A hydrometeorological forecasting approach for basins with complex flow regime

A. Zarkadoulas, K. Mantesi, A. Efstratiadis, A. D. Koussis, K. Mazi, D. Katsanos, A. Koukouvinos, and D. Koutsoyiannis, A hydrometeorological forecasting approach for basins with complex flow regime, European Geosciences Union General Assembly 2015, Geophysical Research Abstracts, Vol. 17, Vienna, EGU2015-3904, doi:10.13140/RG.2.2.21920.99842, European Geosciences Union, 2015.

[doc_id=1521]

[English]

The combined use of weather forecasting models and hydrological models in flood risk estimations is an established technique, with several successful applications worldwide. However, most known hydrometeorological forecasting systems have been established in large rivers with perpetual flow. Experience from small- and medium-scale basins, which are often affected by flash floods, is very limited. In this work we investigate the perspectives of hydrometeorological forecasting, by emphasizing two issues: (a) which modelling approach can credibly represent the complex dynamics of basins with highly variable runoff (intermittent or ephemeral); and (b) which transformation of point-precipitation forecasts provides the most reliable estimations of spatially aggregated data, to be used as inputs to semi-distributed hydrological models. Using as case studies the Sarantapotamos river basin, in Eastern Greece (145 km2), and the Nedontas river basin, in SW Peloponnese (120 km2), we demonstrate the advantages of continuous simulation through the HYDROGEIOS model. This employs conjunctive modelling of surface and groundwater flows and their interactions (percolation, infiltration, underground losses), which are key processes in river basins characterized by significantly variability of runoff. The model was calibrated against hourly flow data at two and three hydrometric stations, respectively, for a 3-year period (2011-2014). Next we attempted to reproduce the most intense flood events of that period, by substituting observed rainfall by forecast scenarios. In this respect, we used consecutive point forecasts of a 6-hour lead time, provided by the numerical weather prediction model WRF (Advanced Research version), dynamically downscaled from the ~1o forecast of GSF–NCEP/NOAA successively first to ~18 km, then to ~6 km and ultimately at the horizontal grid resolution of 2x2 km2. We examined alternative spatial integration approaches, using as reference the rainfall stations over the two basins. By combining consecutive rainfall forecasts at the sub-basin scale (a kind of ensemble prediction), we run the model in forecast mode to generate trajectories of flow predictions and associated uncertainty bounds.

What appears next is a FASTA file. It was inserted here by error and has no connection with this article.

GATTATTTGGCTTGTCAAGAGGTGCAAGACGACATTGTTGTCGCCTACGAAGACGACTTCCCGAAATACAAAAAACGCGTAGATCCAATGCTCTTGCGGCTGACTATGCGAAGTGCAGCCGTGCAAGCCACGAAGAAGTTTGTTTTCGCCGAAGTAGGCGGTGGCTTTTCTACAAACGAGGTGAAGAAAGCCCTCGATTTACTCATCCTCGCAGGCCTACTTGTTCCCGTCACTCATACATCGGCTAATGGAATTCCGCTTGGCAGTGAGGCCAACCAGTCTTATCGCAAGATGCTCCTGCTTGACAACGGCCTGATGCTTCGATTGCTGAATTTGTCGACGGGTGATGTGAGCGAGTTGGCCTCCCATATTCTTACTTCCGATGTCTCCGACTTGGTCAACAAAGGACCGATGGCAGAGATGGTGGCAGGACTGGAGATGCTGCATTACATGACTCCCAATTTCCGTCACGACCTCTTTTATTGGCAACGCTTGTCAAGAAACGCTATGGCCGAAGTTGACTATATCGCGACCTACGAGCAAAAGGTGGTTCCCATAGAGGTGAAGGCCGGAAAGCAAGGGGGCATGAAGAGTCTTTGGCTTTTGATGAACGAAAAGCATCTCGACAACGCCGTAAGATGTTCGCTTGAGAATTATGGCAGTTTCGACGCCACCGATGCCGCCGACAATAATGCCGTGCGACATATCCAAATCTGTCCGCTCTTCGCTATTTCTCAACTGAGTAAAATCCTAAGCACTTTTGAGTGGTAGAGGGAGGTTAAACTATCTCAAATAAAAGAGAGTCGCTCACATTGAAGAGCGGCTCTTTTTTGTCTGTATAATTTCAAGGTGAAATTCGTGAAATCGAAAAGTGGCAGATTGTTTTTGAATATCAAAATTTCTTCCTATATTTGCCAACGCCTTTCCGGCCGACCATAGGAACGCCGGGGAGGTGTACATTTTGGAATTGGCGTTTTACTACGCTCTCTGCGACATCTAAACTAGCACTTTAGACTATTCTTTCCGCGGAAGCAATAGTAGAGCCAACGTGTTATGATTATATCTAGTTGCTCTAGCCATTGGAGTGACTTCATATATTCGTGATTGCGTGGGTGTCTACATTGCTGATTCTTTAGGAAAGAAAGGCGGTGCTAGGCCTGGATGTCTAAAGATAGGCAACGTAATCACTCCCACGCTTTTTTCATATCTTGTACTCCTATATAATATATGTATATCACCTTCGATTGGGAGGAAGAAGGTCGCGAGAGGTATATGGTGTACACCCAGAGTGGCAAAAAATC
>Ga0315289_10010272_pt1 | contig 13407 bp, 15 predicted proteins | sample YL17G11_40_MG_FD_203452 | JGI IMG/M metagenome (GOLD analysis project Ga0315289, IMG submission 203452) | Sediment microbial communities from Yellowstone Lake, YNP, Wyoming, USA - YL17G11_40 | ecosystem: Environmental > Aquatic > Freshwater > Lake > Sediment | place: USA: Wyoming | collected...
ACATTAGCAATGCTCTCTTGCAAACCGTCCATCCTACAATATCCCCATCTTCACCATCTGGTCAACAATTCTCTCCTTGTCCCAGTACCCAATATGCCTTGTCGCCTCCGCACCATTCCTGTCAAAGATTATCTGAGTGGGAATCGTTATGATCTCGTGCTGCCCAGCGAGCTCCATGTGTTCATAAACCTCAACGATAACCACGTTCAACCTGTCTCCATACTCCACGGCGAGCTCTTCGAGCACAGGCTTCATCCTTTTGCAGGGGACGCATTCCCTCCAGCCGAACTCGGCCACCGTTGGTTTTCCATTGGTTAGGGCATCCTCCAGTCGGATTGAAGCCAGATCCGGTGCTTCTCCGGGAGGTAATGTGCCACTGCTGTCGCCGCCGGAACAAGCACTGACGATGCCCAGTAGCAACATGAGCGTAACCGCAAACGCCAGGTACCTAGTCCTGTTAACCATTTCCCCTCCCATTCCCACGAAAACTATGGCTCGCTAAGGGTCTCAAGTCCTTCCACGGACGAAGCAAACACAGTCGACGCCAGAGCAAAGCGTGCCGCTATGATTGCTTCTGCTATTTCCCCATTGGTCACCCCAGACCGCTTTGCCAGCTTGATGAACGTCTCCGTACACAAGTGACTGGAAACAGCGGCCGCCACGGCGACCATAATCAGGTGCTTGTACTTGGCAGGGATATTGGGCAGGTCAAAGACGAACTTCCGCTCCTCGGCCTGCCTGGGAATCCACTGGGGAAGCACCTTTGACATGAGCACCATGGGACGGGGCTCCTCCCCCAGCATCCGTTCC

PDF Full text:

See also: http://dx.doi.org/10.13140/RG.2.2.21920.99842